- edamame beans which we ate dipped into chilli-garlic salt
- donburi - teriyaki beef brisket - sticky white rice topped with teriyaki beef brisket with shredded carrots and seasonal greens
- kids mini chicken katsu
- power juice - delicious spinach, apple and fresh ginger
- happy Emilio who loved mini chicken katsu
- wok-fried greens were perfectly cooked with some crunch
- kids yaki soba - what child doesn't like noodles?
- ebi katsu - prawns in crispy panko breadcrumbs, fresh chilli, coriander and a squeeze of lime with garlic dipping sauce on the side
- raisukaree chicken curry - mild and citrussy with coconut, red peppers, spring onion and fresh coriander
- vegan ribs certainly looked the part and were sticky, smoky and spicy
- teppanyaki - yasai yaki soba - mushroom, noodles, peppers,beanshoots with delicious fried shallots
I usually leave writing about Michelin Star restaurants to others, but not today. What wonderful news this week to hear that Justin and Jurga Sharp at Pea Porridge have been awarded a MICHELIN STAR. Such happy news for a hard working couple and their team. Bravo! It's A Pea Porridge Sunrise! (We need another poem Justin)
We went for a pizza which was delicious, but the Espresso Martini's at The LP in Bury St Edmunds are magnificient.
- Sophisticated, stimulating and strong. The perfect Espresso Martini.
- The Elton John (mozzarella, anchovies, capers, artichoke hearts and olives)
- Goats cheese and pancetta salad with a Stevie Wonder (Piri-piri chicken,chorizo, mixed peppers and Mozzarella}a
It was so tempting to have a lick of the plate and the juices left in the bottom of the bowl, once I had polished off the Isle of Wight tomato salad at The Northgate last week. The delicious hibiscus and sherry vinaigrette dressed tomatoes, topped with light, whipped cobnut cream and nasturtium pesto reminded me of a Spanish Gazpacho. And sitting outside on the lavender edged terrace, on what must be Bury's only central, outdoor, dining space added to the relaxed and laid back dining experience at this striking Victorian townhouse. I was invited to try the new menu and to tour the newly refurbed restaurant, cocktail bar and lounge ... all are quite stunning. There's a private dining room seating 14 (complete with giant framed cockatoos looking on). A brilliant and boldly decorated cocktail bar and a Chef's table where you can dine and watch the brigade at work. Head Chef Greig Young uses the best produce he can find, with the Taste of East Anglia menu (£45 a head) offering a selection of seasonal small plates, inspired by the local area and it's producers. And no I didn't only eat a salad, I ate bread made with Pakenham Mill flour, then a crisp and light Norfolk Dapple gougere, next came hand cut beef tartare with pickled mustard, broad beans and red endive, followed by a spiced East Anglian bhaji using local potatoes, and the finale of the savoury plates; fillet of plaice in a seaweed crust with a crisp lobster 'scampi' on a light hollandaise, lifted by slices of pickled cucumber. Greig chose to serve a whipped dark Tosier chocolate, creme de cacao ice cream on a saucy kombucha, caramel espresso as a pre-dessert and then for the main dessert - like I really needed two, roast white chocolate with hibiscus (think Caramac, but better) with roasted red fruit, raspberries and milk ice cream. As well as the superb food at The Northgate staff are also delightful, providing a professional, discreet yet friendly service under the expert guidance of Manager Michael Box.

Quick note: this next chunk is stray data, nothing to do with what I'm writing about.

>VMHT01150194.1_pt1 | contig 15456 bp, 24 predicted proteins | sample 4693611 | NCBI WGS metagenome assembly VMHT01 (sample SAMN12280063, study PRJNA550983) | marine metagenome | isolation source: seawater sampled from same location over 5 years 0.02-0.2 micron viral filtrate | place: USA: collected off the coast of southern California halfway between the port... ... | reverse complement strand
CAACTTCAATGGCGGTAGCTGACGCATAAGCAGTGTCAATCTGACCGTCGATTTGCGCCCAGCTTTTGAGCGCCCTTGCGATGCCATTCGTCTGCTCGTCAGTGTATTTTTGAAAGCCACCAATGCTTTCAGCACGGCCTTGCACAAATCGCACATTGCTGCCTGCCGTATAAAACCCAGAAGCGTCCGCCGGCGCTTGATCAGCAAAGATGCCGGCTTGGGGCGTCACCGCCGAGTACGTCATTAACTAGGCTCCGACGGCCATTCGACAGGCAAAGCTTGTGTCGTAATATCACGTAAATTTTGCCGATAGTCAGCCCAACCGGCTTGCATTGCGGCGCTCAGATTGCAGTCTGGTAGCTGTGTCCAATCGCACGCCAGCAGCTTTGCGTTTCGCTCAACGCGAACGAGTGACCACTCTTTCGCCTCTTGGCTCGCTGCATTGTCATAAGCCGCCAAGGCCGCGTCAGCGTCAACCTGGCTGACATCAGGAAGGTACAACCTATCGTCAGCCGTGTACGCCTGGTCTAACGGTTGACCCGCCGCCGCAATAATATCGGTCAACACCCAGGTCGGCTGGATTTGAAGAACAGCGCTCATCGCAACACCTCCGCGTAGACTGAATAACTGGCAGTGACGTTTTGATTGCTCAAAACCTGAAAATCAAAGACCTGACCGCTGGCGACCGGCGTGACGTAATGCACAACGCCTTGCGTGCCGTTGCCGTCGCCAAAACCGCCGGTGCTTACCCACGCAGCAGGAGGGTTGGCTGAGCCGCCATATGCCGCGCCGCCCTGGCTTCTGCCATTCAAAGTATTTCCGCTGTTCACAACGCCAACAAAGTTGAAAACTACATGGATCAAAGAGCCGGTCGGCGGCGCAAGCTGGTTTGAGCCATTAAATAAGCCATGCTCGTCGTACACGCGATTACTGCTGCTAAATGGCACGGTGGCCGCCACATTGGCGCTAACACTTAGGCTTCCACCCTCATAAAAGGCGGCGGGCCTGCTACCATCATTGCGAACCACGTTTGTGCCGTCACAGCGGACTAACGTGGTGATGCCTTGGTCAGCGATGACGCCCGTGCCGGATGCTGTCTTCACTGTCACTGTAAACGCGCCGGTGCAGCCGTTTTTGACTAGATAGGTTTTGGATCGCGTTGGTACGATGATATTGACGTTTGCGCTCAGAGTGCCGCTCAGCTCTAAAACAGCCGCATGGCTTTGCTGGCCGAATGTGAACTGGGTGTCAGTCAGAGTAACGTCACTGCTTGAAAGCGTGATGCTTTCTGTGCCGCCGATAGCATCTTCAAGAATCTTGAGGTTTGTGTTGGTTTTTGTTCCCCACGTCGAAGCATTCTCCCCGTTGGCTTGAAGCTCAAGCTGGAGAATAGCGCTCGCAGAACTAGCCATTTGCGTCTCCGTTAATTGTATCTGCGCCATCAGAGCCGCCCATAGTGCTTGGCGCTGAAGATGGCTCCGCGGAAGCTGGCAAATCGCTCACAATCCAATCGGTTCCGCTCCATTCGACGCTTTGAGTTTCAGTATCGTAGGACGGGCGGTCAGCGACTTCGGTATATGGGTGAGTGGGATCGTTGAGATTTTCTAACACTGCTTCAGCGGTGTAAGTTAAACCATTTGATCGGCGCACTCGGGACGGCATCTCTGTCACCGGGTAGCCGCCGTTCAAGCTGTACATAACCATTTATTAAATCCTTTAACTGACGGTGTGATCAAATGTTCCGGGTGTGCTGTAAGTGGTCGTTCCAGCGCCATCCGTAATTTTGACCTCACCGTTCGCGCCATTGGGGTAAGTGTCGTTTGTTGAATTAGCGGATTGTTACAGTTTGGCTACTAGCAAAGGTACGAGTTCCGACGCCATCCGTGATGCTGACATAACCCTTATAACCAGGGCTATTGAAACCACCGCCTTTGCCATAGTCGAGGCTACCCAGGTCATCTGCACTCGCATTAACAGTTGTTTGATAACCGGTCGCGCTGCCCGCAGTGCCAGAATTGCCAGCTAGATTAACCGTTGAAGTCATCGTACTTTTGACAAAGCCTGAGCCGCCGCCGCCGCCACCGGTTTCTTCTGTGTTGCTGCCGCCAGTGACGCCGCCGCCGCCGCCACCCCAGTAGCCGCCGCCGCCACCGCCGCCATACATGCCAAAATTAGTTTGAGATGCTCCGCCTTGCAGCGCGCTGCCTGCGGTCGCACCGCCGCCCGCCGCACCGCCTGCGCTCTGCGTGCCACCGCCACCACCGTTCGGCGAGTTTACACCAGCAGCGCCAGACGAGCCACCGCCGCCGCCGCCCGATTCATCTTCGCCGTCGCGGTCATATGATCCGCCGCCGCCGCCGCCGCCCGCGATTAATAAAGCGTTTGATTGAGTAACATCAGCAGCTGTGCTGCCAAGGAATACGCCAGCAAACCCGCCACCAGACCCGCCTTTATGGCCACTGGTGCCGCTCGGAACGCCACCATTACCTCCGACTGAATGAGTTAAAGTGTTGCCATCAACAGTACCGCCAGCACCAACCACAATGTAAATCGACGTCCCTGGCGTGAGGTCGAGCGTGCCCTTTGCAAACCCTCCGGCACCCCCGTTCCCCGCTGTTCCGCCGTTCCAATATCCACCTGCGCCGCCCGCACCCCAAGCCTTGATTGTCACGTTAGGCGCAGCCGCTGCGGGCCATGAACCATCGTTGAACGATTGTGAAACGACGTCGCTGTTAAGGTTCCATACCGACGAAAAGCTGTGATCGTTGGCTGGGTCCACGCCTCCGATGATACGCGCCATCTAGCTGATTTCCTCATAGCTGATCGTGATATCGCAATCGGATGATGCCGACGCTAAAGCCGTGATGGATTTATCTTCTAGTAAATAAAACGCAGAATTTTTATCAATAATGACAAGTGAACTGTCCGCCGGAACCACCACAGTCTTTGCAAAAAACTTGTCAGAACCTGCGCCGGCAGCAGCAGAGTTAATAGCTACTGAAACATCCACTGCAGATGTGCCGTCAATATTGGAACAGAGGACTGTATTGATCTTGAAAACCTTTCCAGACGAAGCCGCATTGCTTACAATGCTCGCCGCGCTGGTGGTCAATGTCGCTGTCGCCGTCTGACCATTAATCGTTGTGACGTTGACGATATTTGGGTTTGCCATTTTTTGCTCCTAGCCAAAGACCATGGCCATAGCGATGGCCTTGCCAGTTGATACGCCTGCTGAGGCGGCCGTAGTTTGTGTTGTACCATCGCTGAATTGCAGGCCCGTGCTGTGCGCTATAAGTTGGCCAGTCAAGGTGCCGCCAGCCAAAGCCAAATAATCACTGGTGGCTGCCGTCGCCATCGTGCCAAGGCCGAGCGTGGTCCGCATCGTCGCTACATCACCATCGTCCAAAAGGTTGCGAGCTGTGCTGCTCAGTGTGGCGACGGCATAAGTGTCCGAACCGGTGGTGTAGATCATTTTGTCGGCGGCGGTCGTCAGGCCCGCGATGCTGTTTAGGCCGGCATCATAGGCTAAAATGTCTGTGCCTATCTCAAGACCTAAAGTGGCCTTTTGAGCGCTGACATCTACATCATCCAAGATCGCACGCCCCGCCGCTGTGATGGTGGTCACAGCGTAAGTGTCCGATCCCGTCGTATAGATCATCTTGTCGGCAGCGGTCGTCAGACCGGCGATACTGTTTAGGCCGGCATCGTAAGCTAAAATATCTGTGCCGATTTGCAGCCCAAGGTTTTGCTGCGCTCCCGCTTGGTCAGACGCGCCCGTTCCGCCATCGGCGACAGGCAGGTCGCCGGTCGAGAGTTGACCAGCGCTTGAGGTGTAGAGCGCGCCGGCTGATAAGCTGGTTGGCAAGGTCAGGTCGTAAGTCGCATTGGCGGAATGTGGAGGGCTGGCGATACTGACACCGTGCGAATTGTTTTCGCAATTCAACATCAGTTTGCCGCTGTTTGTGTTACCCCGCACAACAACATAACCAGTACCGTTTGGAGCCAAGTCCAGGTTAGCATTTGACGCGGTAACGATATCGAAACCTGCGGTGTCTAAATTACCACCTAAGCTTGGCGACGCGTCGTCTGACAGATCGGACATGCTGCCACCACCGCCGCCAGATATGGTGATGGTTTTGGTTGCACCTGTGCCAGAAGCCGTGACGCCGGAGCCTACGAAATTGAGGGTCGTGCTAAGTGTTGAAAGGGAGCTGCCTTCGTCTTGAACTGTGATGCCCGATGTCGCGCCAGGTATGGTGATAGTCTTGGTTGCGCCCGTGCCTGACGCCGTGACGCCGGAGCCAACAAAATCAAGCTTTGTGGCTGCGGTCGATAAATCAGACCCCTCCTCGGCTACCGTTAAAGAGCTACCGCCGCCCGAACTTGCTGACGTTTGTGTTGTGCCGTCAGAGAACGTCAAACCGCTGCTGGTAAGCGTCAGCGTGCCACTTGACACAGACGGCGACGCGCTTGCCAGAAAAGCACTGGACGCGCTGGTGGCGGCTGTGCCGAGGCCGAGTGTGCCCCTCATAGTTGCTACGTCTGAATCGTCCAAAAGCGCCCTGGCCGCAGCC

- the homemade bread
- Norfolk Dapple gougeres
- Isle of Wight tomatoes, juicy with the hibiscus vinaigrette and you'd never believe that with the cobnut cream this is a vegan dish
- Hand cut beef tartare, pickled mustard, broad beans
- Bhajis made with local spud, crips and moreish, vegan too
- A huge lobster 'scampi' aloft the plaice fillet with pickled cucumber hollandaise
- Whipped Tosier chocolate with the slightly sour Kombucha espresso caramel and creme de cacao ice cream
- Caramac! Big shards on milk ice cream and roasted red fruits
- Affordable and interesting lunch menu, perfect for al fresco dining
- The cocktails are excellent too
- Smile! Head Chef Greig Young and Manager Michael Box
Still warm and crunchy from the fryer, you can't beat an Edis of Ely scotch egg for lunch.
Bury Wholefoods is a Bury St Edmunds-based organic food shop, established in 2018 by owner and health food fanatic Dawn Carrington. Bury Wholefoods has a regular market stall on Bury St Edmunds market on the 1st Saturday of every month. You'll find a range of organic wholefoods and also be encouraged to adopt a 'zero waste lifestyle' by taking your containers to refill. As well as wholefoods there's a zero waste product range and the opportunity to go plastic-free and help the fight for a sustainable environment. They sell a number of wholefoods that feature in our recipes here on SuffolkFoodie including buckwheat for our yummy chocolate, hazelnut and buckwheat brownies and quinoa for our tabbouleh salad. If you can't make it to the market or want to order online they have a very good website.
Half a pound of herring roes for £3.50 from Mummery's stall on Bury St Eds market today. I'm having them on toast for my tea.
Apparently there's a Golden Ticket hidden in one of the Mother's Day cards handed out to all Mums this Sunday at Giggling Squid branches across the country. (The Golden Ticket will be a £50 voucher to be used on a future visit). Tables still available for late lunch and supper in our Bury St Edmunds branch.